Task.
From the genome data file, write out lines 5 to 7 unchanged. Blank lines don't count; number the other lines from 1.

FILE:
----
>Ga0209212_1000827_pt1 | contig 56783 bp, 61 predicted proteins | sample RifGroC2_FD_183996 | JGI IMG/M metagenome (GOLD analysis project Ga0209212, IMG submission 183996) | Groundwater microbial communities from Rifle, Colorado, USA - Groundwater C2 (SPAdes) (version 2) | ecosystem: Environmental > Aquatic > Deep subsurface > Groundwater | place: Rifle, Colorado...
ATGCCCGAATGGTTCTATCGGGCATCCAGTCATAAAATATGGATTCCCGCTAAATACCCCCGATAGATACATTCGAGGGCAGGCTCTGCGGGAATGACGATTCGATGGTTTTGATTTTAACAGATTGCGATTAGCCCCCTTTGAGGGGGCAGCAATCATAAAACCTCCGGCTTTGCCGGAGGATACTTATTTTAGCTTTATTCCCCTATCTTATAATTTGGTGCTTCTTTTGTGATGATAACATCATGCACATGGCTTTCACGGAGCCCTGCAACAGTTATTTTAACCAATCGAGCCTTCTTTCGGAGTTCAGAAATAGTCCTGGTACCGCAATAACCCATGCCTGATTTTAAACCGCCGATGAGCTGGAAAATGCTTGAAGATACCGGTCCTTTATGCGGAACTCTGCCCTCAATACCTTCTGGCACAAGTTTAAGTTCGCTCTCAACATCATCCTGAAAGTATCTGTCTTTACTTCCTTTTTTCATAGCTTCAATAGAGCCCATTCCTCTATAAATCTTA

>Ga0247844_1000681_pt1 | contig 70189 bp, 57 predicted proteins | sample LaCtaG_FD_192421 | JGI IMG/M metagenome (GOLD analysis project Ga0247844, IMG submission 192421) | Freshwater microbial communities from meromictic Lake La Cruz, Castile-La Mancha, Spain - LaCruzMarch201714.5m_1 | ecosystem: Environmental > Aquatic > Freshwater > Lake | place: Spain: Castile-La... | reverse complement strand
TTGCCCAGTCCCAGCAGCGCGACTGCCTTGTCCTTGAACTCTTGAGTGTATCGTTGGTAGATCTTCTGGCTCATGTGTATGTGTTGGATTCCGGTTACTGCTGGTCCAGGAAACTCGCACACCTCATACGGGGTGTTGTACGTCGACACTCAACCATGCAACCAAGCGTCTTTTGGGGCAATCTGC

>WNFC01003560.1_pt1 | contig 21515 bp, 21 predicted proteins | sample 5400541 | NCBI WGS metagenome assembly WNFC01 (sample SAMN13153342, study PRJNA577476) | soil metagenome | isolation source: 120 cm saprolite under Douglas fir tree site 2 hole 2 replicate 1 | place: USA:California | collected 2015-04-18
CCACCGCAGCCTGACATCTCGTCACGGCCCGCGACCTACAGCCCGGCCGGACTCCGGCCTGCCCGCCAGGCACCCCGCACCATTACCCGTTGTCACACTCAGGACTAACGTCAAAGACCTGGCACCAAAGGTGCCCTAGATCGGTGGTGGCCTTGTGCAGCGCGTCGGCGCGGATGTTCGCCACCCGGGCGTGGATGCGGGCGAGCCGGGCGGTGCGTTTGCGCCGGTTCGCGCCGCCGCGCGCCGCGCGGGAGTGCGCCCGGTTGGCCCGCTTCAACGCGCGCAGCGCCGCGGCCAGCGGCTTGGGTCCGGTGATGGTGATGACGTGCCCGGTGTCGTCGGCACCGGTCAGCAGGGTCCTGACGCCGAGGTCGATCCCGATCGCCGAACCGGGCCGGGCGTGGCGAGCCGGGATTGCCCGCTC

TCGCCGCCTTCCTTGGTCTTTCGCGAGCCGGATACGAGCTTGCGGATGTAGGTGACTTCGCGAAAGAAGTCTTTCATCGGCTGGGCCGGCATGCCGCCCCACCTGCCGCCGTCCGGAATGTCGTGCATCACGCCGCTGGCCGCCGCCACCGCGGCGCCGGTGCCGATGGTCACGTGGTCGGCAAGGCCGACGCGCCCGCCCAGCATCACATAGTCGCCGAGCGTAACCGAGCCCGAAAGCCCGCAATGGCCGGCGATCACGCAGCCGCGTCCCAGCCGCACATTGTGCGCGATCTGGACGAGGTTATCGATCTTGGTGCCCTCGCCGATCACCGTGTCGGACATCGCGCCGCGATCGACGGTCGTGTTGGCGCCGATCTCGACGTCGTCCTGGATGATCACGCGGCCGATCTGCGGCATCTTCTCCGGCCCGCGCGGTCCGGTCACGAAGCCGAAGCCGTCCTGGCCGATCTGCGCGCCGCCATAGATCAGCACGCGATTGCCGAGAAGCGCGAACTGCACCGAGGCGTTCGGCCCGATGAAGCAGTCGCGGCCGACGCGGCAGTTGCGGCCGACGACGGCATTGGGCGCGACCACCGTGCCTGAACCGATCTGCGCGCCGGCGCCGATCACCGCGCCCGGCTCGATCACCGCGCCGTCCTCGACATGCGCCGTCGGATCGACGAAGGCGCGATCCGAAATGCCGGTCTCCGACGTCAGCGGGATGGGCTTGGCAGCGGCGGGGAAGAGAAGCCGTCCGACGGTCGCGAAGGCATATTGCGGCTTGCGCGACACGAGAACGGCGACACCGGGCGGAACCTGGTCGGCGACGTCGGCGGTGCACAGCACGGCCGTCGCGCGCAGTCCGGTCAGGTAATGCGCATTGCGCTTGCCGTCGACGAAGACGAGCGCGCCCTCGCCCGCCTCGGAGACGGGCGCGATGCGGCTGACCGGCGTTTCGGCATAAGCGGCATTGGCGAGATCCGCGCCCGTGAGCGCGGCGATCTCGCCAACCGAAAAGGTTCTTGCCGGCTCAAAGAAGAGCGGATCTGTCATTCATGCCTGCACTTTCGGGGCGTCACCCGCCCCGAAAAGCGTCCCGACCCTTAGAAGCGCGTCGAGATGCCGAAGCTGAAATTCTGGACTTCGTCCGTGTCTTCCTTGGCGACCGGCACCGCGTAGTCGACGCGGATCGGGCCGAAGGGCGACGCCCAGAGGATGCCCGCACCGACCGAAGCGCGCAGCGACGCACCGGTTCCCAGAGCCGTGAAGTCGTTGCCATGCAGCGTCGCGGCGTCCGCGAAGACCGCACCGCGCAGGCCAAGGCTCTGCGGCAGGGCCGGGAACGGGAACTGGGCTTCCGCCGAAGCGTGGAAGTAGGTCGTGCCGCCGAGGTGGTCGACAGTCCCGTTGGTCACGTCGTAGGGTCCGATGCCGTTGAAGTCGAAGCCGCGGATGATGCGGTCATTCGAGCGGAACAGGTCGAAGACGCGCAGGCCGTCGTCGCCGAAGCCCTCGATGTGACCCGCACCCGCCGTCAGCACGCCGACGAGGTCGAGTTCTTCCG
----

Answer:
>WNFC01003560.1_pt1 | contig 21515 bp, 21 predicted proteins | sample 5400541 | NCBI WGS metagenome assembly WNFC01 (sample SAMN13153342, study PRJNA577476) | soil metagenome | isolation source: 120 cm saprolite under Douglas fir tree site 2 hole 2 replicate 1 | place: USA:California | collected 2015-04-18
CCACCGCAGCCTGACATCTCGTCACGGCCCGCGACCTACAGCCCGGCCGGACTCCGGCCTGCCCGCCAGGCACCCCGCACCATTACCCGTTGTCACACTCAGGACTAACGTCAAAGACCTGGCACCAAAGGTGCCCTAGATCGGTGGTGGCCTTGTGCAGCGCGTCGGCGCGGATGTTCGCCACCCGGGCGTGGATGCGGGCGAGCCGGGCGGTGCGTTTGCGCCGGTTCGCGCCGCCGCGCGCCGCGCGGGAGTGCGCCCGGTTGGCCCGCTTCAACGCGCGCAGCGCCGCGGCCAGCGGCTTGGGTCCGGTGATGGTGATGACGTGCCCGGTGTCGTCGGCACCGGTCAGCAGGGTCCTGACGCCGAGGTCGATCCCGATCGCCGAACCGGGCCGGGCGTGGCGAGCCGGGATTGCCCGCTC

TCGCCGCCTTCCTTGGTCTTTCGCGAGCCGGATACGAGCTTGCGGATGTAGGTGACTTCGCGAAAGAAGTCTTTCATCGGCTGGGCCGGCATGCCGCCCCACCTGCCGCCGTCCGGAATGTCGTGCATCACGCCGCTGGCCGCCGCCACCGCGGCGCCGGTGCCGATGGTCACGTGGTCGGCAAGGCCGACGCGCCCGCCCAGCATCACATAGTCGCCGAGCGTAACCGAGCCCGAAAGCCCGCAATGGCCGGCGATCACGCAGCCGCGTCCCAGCCGCACATTGTGCGCGATCTGGACGAGGTTATCGATCTTGGTGCCCTCGCCGATCACCGTGTCGGACATCGCGCCGCGATCGACGGTCGTGTTGGCGCCGATCTCGACGTCGTCCTGGATGATCACGCGGCCGATCTGCGGCATCTTCTCCGGCCCGCGCGGTCCGGTCACGAAGCCGAAGCCGTCCTGGCCGATCTGCGCGCCGCCATAGATCAGCACGCGATTGCCGAGAAGCGCGAACTGCACCGAGGCGTTCGGCCCGATGAAGCAGTCGCGGCCGACGCGGCAGTTGCGGCCGACGACGGCATTGGGCGCGACCACCGTGCCTGAACCGATCTGCGCGCCGGCGCCGATCACCGCGCCCGGCTCGATCACCGCGCCGTCCTCGACATGCGCCGTCGGATCGACGAAGGCGCGATCCGAAATGCCGGTCTCCGACGTCAGCGGGATGGGCTTGGCAGCGGCGGGGAAGAGAAGCCGTCCGACGGTCGCGAAGGCATATTGCGGCTTGCGCGACACGAGAACGGCGACACCGGGCGGAACCTGGTCGGCGACGTCGGCGGTGCACAGCACGGCCGTCGCGCGCAGTCCGGTCAGGTAATGCGCATTGCGCTTGCCGTCGACGAAGACGAGCGCGCCCTCGCCCGCCTCGGAGACGGGCGCGATGCGGCTGACCGGCGTTTCGGCATAAGCGGCATTGGCGAGATCCGCGCCCGTGAGCGCGGCGATCTCGCCAACCGAAAAGGTTCTTGCCGGCTCAAAGAAGAGCGGATCTGTCATTCATGCCTGCACTTTCGGGGCGTCACCCGCCCCGAAAAGCGTCCCGACCCTTAGAAGCGCGTCGAGATGCCGAAGCTGAAATTCTGGACTTCGTCCGTGTCTTCCTTGGCGACCGGCACCGCGTAGTCGACGCGGATCGGGCCGAAGGGCGACGCCCAGAGGATGCCCGCACCGACCGAAGCGCGCAGCGACGCACCGGTTCCCAGAGCCGTGAAGTCGTTGCCATGCAGCGTCGCGGCGTCCGCGAAGACCGCACCGCGCAGGCCAAGGCTCTGCGGCAGGGCCGGGAACGGGAACTGGGCTTCCGCCGAAGCGTGGAAGTAGGTCGTGCCGCCGAGGTGGTCGACAGTCCCGTTGGTCACGTCGTAGGGTCCGATGCCGTTGAAGTCGAAGCCGCGGATGATGCGGTCATTCGAGCGGAACAGGTCGAAGACGCGCAGGCCGTCGTCGCCGAAGCCCTCGATGTGACCCGCACCCGCCGTCAGCACGCCGACGAGGTCGAGTTCTTCCG